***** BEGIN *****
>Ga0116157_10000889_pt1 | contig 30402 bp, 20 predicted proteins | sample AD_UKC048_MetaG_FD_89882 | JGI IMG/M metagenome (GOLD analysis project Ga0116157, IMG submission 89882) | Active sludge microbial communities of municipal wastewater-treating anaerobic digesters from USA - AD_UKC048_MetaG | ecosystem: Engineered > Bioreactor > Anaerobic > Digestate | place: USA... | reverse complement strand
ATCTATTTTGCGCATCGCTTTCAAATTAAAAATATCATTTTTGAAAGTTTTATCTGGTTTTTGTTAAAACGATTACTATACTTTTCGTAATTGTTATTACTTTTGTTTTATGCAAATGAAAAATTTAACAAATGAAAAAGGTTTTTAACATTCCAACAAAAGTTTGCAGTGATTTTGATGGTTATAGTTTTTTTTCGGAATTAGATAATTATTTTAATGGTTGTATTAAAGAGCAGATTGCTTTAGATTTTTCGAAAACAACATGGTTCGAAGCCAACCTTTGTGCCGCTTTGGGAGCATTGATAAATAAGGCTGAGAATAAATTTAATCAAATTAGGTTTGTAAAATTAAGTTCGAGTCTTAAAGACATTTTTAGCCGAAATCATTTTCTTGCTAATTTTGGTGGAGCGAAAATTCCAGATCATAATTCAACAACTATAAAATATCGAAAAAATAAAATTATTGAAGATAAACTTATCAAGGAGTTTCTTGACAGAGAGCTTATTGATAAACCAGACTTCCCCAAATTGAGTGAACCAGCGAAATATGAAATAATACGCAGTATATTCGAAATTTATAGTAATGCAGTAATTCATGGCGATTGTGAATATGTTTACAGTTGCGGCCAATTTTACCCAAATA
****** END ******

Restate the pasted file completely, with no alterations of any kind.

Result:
>Ga0116157_10000889_pt1 | contig 30402 bp, 20 predicted proteins | sample AD_UKC048_MetaG_FD_89882 | JGI IMG/M metagenome (GOLD analysis project Ga0116157, IMG submission 89882) | Active sludge microbial communities of municipal wastewater-treating anaerobic digesters from USA - AD_UKC048_MetaG | ecosystem: Engineered > Bioreactor > Anaerobic > Digestate | place: USA... | reverse complement strand
ATCTATTTTGCGCATCGCTTTCAAATTAAAAATATCATTTTTGAAAGTTTTATCTGGTTTTTGTTAAAACGATTACTATACTTTTCGTAATTGTTATTACTTTTGTTTTATGCAAATGAAAAATTTAACAAATGAAAAAGGTTTTTAACATTCCAACAAAAGTTTGCAGTGATTTTGATGGTTATAGTTTTTTTTCGGAATTAGATAATTATTTTAATGGTTGTATTAAAGAGCAGATTGCTTTAGATTTTTCGAAAACAACATGGTTCGAAGCCAACCTTTGTGCCGCTTTGGGAGCATTGATAAATAAGGCTGAGAATAAATTTAATCAAATTAGGTTTGTAAAATTAAGTTCGAGTCTTAAAGACATTTTTAGCCGAAATCATTTTCTTGCTAATTTTGGTGGAGCGAAAATTCCAGATCATAATTCAACAACTATAAAATATCGAAAAAATAAAATTATTGAAGATAAACTTATCAAGGAGTTTCTTGACAGAGAGCTTATTGATAAACCAGACTTCCCCAAATTGAGTGAACCAGCGAAATATGAAATAATACGCAGTATATTCGAAATTTATAGTAATGCAGTAATTCATGGCGATTGTGAATATGTTTACAGTTGCGGCCAATTTTACCCAAATA